Annie Dillard
selfconsciousness-is-curse-city-all-that-sophistication-implies-it-is-glimpse-oneself-in-storefront-window-unbidden-awareness-reactions-on-faces-other-people-novelists-world-not-
One night he sits up. In cots around him are a few dozen sick or wounded. A warm September wind pours across the countryside and sets the walls of the tent rippling. Werner's head swivels lightly on his neck. The wind is strong and gusting stronger, and the corners of the tent strain against their guy ropes, and where the flaps at the two ends come up, he can see trees buck and sway. Everything rustles. Werner zips his old notebook and the little house into his duffel and the man beside him murmurs questions to himself and the rest of the ruined company sleeps. Even Werner's thirst has faded. He feels only the raw, impassive surge of the moonlight as it strikes the tent above him and scatters. Out there, through the open flaps of the tent, clouds hurtle above treetops. Toward Germany, toward home. Silver and blue, blue and silver. Sheets of paper tumble down the rows of cots, and in Werner's chest comes a quickening. He sees Frau Elena kneel beside the coal stove and bank up the fire. Children in their beds. Baby Jutta sleeps in her cradle. His father lights a lamp, steps into an elevator, and disappears. The voice of Volkheimer: What you could be. Werner's body seems to have gone weightless under his blanket, and beyond the flapping tent doors, the trees dance and the clouds keep up their huge billowing march, and he swings first one leg and then the other off the edge of the bed. 'Ernst, ' says the man beside him. 'Ernst.' But there is no Ernst; the men in the cots do not reply; the American soldier at the door of the tent sleeps. Werner walks past him into the grass. The wind moves through his undershirt. He is a kite, a balloon. Once, he and Jutta built a little sailboat from scraps of wood and carried it to the river. Jutta painted the vessel in ecstatic purples and greens, and she set it on the water with great formality. But the boat sagged as soon as the current got hold of it. It floated downstream, out of reach, and the flat black water swallowed it. Jutta blinked at Werner with wet eyes, pulling at the battered loops of yarn in her sweater. 'It's all right, ' he told her. 'Things hardly ever work on the first try. We'll make another, a better one.' Did they? He hopes they did. He seems to remember a little boat-a more seaworthy one-gliding down a river. It sailed around a bend and left them behind. Didn't it? The moonlight shines and billows; the broken clouds scud above the trees. Leaves fly everywhere. But the moonlight stays unmoved by the wind, passing through clouds, through air, in what seems to Werner like impossibly slow, imperturbable rays. They hang across the buckling grass. Why doesn't the wind move the light? Across the field, an American watches a boy leave the sick tent and move against the background of the trees. He sits up. He raises his hand. 'Stop, ' he calls. 'Halt, ' he calls. But Werner has crossed the edge of the field, where he steps on a trigger land mine set there by his own army three months before, and disappears in a fountain of earth.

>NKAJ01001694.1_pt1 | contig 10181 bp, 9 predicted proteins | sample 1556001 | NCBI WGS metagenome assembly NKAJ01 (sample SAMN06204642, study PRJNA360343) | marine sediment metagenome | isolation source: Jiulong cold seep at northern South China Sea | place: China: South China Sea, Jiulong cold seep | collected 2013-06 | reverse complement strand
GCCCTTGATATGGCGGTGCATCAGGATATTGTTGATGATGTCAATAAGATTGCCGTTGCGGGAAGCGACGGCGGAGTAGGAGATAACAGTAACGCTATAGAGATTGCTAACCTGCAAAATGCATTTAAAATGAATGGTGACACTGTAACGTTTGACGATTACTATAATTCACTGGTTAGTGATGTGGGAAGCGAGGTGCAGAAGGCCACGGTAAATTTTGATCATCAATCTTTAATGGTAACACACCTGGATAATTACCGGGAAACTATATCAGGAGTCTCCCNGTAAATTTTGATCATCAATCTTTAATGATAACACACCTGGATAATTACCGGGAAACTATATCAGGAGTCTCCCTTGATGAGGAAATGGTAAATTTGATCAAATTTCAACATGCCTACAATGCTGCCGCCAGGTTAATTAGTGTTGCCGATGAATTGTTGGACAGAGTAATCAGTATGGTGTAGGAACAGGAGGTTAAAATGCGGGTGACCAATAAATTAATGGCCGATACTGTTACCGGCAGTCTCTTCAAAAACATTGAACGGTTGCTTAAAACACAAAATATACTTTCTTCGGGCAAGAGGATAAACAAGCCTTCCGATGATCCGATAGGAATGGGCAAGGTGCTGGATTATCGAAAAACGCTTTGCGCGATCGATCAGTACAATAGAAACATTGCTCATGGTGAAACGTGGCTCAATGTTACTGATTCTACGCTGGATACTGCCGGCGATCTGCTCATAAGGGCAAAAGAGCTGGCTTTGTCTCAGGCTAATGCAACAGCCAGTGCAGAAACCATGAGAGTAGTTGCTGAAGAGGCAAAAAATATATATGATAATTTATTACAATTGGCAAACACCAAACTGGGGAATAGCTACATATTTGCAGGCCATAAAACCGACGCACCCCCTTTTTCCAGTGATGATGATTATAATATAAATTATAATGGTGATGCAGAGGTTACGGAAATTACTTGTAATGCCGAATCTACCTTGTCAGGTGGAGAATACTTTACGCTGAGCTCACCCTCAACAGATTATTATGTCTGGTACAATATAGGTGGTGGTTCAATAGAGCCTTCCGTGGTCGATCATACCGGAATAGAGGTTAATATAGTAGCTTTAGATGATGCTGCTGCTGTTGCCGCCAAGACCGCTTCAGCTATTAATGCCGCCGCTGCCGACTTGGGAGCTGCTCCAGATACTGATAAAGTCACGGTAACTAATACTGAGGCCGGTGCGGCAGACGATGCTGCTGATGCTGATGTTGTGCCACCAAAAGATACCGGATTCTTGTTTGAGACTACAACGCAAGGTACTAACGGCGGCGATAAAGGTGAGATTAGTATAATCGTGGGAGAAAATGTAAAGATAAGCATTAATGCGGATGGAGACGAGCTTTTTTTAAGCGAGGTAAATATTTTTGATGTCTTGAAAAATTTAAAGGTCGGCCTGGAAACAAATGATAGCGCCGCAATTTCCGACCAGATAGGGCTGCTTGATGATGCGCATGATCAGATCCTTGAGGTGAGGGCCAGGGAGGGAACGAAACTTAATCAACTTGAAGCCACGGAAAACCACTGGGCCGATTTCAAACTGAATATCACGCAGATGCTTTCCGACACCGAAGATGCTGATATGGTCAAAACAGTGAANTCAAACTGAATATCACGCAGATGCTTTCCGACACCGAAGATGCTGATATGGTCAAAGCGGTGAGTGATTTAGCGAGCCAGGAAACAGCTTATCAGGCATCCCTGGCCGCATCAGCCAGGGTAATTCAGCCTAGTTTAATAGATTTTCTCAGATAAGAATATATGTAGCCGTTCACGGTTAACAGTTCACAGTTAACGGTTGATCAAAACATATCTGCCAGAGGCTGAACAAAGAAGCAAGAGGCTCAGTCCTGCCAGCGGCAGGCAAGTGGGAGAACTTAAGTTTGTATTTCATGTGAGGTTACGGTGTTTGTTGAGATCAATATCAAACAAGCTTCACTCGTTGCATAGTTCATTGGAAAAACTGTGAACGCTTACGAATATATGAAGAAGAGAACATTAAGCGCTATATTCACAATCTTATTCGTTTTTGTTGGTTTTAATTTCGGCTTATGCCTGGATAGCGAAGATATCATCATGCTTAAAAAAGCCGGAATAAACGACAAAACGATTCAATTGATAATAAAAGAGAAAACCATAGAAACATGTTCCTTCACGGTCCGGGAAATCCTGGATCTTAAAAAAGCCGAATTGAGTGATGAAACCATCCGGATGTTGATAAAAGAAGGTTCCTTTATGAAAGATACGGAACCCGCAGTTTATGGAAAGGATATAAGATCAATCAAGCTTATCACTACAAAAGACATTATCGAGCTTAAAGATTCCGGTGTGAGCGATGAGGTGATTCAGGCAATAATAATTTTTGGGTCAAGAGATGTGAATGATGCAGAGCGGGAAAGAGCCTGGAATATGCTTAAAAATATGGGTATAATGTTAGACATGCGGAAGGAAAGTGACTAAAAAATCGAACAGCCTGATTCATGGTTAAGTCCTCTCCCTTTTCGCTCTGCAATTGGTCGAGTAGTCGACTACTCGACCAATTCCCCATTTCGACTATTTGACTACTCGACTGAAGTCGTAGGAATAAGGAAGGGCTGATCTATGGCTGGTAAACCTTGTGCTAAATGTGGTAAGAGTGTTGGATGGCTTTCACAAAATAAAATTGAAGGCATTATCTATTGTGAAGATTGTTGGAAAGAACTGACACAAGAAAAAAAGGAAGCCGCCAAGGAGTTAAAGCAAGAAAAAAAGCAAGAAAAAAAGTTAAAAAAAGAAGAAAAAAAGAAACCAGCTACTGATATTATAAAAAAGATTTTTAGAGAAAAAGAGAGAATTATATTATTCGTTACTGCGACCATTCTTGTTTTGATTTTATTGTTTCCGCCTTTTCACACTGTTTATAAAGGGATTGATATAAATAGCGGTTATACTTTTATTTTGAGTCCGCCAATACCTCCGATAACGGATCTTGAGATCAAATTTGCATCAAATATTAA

Anthony Doerr
one-night-he-sits-up-in-cots-around-him-are-few-dozen-sick-wounded-a-warm-september-wind-pours-across-countryside-sets-walls-tent-rippling-werners-head-swivels-lightly-on-his-nec